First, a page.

However, faith is something lived, lived in ordinary day-to-day life as well as in crises. It is what St Paul calls ‘faith from the heart’. Faith is a spirituality in action, sometimes heroic, sometimes faint. This is dramatised in the characters in the film but, in the context of the Lourdes experience and people being prone to focus on faith and ‘truth’ in discussion, drawing attention to this more explicitly without being didactic would have enhanced the film and given more nuanced attention to the characters. The traces can be seen in Cecile, the Order of Malta leader, and her rather ascetical lived faith, and the old lady, pious and kind, who looks after Christine.


In the early centuries of the church, miracles were claimed at the drop of a crutch, many of the reported miracles being enhanced storytelling. In the century of ‘Enlightenment’, the 18th century, Benedict XIV tightened criteria for the acceptance of a miracle. The language was used of an occurrence (generally a cure) being outside the laws of nature. More recent theological reflection highlights another criterion: that the cure take place as a response to and in the context of prayer. Maybe an occurrence is a psychosomatic experience but, in the context of faith and prayer, it can be described as ‘miraculous’, even though the ‘big’ miracles are those which seem to transcend the laws of nature.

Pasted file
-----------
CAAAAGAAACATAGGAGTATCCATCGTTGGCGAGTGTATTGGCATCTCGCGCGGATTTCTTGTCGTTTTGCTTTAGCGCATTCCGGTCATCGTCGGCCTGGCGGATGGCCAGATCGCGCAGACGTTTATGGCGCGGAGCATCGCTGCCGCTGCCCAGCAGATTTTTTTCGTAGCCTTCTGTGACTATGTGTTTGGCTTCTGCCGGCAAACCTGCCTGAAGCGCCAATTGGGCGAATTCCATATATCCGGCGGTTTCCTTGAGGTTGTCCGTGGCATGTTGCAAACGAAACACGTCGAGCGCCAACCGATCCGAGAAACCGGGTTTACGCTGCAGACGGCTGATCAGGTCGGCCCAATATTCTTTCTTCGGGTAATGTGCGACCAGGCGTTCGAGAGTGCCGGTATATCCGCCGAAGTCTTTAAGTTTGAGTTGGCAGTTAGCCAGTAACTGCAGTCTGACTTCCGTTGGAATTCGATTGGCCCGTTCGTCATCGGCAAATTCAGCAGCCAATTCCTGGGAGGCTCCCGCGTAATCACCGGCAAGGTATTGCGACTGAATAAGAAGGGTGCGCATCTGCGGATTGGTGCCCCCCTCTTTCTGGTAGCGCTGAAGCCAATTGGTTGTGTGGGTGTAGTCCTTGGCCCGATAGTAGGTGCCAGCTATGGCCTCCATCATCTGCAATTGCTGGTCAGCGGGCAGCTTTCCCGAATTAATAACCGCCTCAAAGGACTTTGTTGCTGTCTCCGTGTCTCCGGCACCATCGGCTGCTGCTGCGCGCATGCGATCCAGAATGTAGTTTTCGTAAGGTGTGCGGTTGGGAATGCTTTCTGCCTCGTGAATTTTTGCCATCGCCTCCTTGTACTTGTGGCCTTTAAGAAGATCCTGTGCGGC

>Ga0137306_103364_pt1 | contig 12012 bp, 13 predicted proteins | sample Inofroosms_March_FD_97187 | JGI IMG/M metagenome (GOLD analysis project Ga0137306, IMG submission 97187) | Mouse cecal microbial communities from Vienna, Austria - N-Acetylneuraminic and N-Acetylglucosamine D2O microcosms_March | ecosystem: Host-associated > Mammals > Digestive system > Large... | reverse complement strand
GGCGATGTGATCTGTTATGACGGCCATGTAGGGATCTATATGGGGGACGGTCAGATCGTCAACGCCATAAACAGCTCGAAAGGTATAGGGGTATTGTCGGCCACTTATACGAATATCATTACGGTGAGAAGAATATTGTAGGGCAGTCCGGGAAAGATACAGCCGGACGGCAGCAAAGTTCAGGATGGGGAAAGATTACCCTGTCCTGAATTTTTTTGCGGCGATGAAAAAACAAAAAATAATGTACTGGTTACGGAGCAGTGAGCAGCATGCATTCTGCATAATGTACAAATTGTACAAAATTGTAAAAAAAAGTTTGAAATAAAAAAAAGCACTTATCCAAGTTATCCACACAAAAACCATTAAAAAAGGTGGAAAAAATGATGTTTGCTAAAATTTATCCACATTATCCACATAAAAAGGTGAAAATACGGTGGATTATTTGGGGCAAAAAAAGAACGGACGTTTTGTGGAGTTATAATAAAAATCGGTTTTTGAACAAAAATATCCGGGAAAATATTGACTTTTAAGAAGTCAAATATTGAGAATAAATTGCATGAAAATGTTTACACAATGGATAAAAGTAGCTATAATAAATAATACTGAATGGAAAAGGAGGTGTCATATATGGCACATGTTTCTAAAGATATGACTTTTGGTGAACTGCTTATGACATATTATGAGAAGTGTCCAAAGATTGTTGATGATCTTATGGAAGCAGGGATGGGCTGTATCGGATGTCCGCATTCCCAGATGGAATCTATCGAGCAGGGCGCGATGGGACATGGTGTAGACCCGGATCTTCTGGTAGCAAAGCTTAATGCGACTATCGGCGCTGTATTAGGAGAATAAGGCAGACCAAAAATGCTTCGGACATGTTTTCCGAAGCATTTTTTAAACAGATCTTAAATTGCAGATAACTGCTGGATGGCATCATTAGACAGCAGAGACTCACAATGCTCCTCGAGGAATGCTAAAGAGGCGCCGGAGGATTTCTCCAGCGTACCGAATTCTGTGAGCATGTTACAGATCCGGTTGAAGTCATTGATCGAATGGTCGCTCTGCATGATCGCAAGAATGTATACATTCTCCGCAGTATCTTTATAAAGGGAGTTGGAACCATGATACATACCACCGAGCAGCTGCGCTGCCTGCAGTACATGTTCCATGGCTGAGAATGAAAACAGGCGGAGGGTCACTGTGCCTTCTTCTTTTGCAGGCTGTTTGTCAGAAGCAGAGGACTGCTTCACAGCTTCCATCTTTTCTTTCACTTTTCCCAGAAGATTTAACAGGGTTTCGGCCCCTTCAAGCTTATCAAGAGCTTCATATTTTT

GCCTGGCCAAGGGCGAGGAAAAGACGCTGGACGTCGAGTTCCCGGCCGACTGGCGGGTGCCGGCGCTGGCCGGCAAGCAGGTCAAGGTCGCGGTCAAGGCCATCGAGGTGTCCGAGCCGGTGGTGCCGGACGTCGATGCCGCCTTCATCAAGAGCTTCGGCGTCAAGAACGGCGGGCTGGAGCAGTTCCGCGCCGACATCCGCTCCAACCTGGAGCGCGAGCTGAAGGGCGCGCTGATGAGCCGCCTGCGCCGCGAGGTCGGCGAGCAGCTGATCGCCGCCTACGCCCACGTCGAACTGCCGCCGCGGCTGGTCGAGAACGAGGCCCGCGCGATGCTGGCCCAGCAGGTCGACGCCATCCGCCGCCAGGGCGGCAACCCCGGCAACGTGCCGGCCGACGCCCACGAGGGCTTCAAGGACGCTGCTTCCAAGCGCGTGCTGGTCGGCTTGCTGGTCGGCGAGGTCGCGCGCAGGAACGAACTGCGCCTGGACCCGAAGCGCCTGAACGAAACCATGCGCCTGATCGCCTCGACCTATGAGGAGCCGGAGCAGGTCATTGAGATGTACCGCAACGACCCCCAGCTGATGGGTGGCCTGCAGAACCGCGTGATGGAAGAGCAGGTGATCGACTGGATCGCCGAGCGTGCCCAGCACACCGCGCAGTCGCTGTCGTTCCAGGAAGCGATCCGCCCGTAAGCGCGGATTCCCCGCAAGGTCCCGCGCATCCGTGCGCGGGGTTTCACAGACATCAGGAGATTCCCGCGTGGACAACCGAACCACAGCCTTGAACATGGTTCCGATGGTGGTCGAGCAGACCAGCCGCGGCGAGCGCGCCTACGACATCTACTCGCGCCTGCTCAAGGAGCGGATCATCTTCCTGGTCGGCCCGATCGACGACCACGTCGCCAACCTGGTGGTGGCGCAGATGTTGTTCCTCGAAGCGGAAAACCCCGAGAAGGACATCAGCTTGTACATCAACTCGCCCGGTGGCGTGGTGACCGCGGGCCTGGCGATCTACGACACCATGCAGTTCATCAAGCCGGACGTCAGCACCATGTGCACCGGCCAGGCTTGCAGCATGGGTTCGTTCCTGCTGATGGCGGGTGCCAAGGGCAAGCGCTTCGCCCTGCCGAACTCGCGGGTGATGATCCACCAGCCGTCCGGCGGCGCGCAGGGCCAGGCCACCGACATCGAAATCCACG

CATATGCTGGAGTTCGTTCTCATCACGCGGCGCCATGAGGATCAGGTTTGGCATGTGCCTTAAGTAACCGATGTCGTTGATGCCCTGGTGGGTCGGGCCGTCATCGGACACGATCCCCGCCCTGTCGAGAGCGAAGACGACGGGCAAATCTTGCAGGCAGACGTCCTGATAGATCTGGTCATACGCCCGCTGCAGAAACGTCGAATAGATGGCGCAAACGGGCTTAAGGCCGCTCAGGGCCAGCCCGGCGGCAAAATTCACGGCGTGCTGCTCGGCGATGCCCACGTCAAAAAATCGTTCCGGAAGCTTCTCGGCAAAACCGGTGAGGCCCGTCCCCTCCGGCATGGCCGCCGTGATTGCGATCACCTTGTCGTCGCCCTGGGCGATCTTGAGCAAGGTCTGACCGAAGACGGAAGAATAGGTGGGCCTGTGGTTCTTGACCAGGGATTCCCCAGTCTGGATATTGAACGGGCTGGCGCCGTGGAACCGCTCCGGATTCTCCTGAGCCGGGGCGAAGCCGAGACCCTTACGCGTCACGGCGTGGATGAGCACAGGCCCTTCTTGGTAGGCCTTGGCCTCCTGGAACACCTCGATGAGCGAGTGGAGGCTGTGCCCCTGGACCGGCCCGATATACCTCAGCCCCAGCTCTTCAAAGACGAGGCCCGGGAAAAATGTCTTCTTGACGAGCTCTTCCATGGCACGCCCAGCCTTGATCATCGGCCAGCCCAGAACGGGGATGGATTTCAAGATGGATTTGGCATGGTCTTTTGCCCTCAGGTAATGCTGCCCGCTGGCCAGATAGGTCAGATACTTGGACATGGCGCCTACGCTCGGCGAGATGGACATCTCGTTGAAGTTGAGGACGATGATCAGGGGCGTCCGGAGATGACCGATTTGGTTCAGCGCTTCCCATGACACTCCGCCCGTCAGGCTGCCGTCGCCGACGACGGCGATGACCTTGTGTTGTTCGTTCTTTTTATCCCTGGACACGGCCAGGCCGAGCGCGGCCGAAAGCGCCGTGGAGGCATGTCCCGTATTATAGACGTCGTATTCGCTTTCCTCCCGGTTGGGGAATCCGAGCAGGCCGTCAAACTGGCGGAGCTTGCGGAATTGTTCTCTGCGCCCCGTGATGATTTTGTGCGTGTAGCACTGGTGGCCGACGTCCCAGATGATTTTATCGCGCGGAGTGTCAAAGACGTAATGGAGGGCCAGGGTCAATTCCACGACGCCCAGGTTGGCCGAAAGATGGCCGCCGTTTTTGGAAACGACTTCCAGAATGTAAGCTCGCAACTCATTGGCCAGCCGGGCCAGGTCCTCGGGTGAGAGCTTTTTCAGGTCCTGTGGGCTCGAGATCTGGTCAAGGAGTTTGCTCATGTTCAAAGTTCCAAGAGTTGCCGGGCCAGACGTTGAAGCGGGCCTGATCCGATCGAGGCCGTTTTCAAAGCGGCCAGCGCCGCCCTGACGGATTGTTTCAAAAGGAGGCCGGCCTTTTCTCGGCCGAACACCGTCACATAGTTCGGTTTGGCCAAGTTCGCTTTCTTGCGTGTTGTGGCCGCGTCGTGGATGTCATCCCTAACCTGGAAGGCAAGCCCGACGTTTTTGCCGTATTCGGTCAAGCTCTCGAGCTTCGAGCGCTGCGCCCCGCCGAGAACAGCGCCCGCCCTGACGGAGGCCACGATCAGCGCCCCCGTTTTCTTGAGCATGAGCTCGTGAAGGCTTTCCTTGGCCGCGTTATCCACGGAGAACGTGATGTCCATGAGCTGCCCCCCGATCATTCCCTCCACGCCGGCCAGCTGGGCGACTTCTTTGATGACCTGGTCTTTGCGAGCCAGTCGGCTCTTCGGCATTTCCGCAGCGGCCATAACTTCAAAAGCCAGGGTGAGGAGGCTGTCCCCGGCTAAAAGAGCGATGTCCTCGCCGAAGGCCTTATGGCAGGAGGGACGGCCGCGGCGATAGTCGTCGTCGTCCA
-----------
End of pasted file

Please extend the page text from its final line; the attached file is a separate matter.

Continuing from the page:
Bringing this line of thought to what happens in the film, Lourdes, raises interesting issues of whose prayers are answered, whether Christine has experienced something miraculous (‘big’ or ‘psychosomatic’) and what is the nature of her spiritual experience – of the healing and its consequences for her life, of the challenge to her intellectual faith and to her faith from the heart, of her witnessing God’s healing love and power?

There are some suggestions in the film – and Jessica Hausner does not want to make a propaganda film – but visitors to Lourdes have testified that they have experienced so much more of this faith from the heart which transcends previous experience.